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19 Comments

Filed under Metal Detecting

19 responses to “Is It the Detector or is it You?

  1. wintersen

    A most enjoyable read liberally sprinkled with good advice and a touch of humour (humor). Good to read and ‘drink in’ some vintage Stout! This was a welcome read first thing in the morning.

    Happy Easter …

    • Thanks John Winter….appreciate that, and yes I am indeed vintage. We both are, are we not?

      Happy Easter to you and Lynda as well. Will touch base with you over the weekend.

  2. Paul Southerland

    Nice post Dick. Lots of great advice for folks to consider. I’ve logged everything in since I started detecting again 9 years ago. Started out with the MXT then a couple years later went to the MXT Pro. I came to the conclusion last year that someting was wrong with my MXT Pro. Going over my data I noticed a drop off with the recoveries getting fewer, especially on certain items, and even with me detecting more these days. After a lot of testing and trying out both MXT’s discovered the problem. IT WAS ME. I had not only started swinging faster but had developed a habit of relying on the MXT Pro’s Tone ID too much, waiting to HEAR the high tone of something good. I went back to how I began and started slowing down, used no discrimination, dug everything. I really started listening to what the detector was telling me instead of waiting for that sweet high tone. The finds changed dramatically.

    • Paul, we all fall into this trap. I did it when the first visual ID’s came out in the early 80’s. If the needle didn’t say coin I ignored it and like you my finds dropped dramatically. Then while hunting an old picnic grove I dug one of those lower readouts and discovered it was an Indian head penny. I decided then and there that I would never ignore those marginal signals again….until now. I can’t physically detect like I used to so I’m being a little more selective in what I bend down for, LOL. You would laugh if you saw the process.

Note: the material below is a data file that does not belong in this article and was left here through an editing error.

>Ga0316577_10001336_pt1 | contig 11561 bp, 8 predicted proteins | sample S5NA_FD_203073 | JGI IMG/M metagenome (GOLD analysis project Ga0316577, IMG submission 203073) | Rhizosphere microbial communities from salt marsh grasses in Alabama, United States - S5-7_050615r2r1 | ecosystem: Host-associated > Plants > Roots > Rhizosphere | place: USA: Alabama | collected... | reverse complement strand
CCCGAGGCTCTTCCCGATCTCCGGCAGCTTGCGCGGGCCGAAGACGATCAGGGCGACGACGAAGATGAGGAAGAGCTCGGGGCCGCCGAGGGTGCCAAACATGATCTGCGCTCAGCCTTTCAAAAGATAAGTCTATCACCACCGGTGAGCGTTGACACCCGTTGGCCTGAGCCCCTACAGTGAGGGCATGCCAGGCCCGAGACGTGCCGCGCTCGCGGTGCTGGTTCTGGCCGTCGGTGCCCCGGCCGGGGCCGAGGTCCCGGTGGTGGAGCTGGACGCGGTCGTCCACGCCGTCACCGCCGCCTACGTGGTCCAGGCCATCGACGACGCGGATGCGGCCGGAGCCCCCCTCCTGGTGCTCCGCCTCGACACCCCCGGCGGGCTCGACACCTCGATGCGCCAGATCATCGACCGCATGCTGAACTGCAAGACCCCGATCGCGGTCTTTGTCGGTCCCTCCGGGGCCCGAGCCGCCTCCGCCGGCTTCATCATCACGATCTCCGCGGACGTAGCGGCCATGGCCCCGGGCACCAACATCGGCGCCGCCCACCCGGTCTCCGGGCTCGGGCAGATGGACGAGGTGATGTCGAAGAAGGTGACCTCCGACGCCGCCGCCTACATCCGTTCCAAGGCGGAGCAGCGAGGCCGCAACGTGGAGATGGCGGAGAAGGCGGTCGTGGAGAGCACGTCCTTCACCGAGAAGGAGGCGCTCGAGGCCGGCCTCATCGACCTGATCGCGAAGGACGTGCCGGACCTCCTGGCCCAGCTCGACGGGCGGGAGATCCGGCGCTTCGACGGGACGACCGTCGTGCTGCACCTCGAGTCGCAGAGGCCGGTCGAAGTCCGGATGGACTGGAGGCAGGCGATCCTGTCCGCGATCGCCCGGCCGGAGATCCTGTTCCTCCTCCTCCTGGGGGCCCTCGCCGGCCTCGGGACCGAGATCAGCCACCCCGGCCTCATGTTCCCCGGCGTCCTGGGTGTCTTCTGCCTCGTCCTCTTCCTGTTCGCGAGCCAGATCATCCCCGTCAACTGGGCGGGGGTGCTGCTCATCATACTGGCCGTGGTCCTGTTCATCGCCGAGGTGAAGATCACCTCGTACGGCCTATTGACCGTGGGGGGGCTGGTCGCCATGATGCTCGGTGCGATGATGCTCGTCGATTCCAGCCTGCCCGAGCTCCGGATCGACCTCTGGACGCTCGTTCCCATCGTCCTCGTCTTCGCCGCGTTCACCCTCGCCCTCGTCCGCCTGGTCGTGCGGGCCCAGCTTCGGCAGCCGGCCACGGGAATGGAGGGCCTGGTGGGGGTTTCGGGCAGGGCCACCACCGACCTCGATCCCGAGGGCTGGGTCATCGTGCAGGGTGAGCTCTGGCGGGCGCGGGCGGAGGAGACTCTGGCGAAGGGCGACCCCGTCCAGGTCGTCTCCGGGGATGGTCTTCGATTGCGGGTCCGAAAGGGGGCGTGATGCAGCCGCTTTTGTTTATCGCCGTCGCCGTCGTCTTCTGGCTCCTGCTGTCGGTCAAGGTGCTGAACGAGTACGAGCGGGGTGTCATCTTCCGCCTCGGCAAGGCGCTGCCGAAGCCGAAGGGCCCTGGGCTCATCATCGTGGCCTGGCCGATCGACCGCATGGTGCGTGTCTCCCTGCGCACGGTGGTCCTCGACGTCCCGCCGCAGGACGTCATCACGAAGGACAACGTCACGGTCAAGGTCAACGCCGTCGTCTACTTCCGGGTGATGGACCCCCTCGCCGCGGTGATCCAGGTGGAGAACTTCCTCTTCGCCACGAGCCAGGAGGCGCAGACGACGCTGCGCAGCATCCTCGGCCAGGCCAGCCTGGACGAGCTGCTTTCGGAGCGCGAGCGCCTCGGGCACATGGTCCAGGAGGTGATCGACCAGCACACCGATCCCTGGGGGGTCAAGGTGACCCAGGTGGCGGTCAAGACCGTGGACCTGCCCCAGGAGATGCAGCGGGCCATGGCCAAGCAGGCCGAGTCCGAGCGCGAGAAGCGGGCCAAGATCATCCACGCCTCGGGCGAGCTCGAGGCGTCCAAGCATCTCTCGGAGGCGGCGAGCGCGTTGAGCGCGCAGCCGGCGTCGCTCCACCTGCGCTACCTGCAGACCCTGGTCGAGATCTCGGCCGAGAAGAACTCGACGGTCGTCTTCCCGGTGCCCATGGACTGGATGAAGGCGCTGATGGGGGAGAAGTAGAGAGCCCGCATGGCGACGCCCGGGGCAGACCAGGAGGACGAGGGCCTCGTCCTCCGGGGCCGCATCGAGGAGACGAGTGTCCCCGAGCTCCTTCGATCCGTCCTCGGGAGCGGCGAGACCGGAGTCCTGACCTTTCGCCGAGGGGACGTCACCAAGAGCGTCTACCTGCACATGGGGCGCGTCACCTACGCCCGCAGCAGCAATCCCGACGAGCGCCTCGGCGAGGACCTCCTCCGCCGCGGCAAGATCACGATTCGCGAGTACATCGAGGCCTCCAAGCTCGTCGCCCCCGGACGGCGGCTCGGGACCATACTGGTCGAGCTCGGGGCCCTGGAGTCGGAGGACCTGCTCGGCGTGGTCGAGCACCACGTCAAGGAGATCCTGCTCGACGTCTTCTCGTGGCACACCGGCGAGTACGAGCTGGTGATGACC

Thanks Paul for taking the time to comment….appreciate it.

  3. BigTony

    Great post Dick, positive thinking, changing settings and go slow equals a new detector……I love it…..I did just that last year and yes, I came home with plenty of keepers at my favorite hunted out site.

  4. BigTony

    Oh and Happy Easter to you and the family.

  5. William

    Been a while since I have been here and what a great post…. We do tend to get lazy don’t we?

    • Well glad you are back William….appreciate it.

      For the record I’ve not only gotten lazy I’ve gotten older….might be a connection there somewhere, or at least I’d like to think so.

  6. You write that, “…when I get a new detector but I want to keep that emotional, poignant and deeply moving unboxing moment to myself.” That’s exactly how I feel when I get my hands on a bottle of Talisker. Seriously, it’s all very sound, valuable advice for everyone, not just the newbies in the pastime. But as the old adage has it…You take take a horse to water…etcetera etcetera!

  7. Very good post, old fart or not, Dick! My favorite was “…speed is a bad recipe for the detectorist, especially at a site that’s been hunted numerous times.” True, true and true again!

    Good times!

  8. Years ago when I first started this hobby back in the 80’s I would hunt with an elderly gentleman who taught me most of what I know – and it always seemed that he was always the “lucky” one picking up the good “finds” One day while eating our lunch while out on a hunt I asked why he always seemed so lucky in finding stuff – he told me “its my health that help me” – not fully understanding what he meant he explained that he had emphysema and could not move very fast and that slowness allowed him to find those that I missed by going too fast – I miss my hunting buddy as he passed in the mid 90’s but I always remember the lessons he taught me especially the moving slow one – gave up the hobby in early 2000’s looking to purchase a new detector and restart it soon – hope I can remember all the lessons I learned )))) Happy Hunting everyone

    • Frank, thanks for sharing that story. A lesson learned the hard way or sad way perhaps…. I’m sorry to hear of your friends passing but happy to hear that you are jumping back in the hobby. Keep us posted on your adventures and hope you will share whatever ideas or tips you can. Good luck…

  9. JON DAVID

    Thanks every one, your years of experance opened my mind on how to metal detect the best way. What took you years to learn you shared in a few min. I thank you all.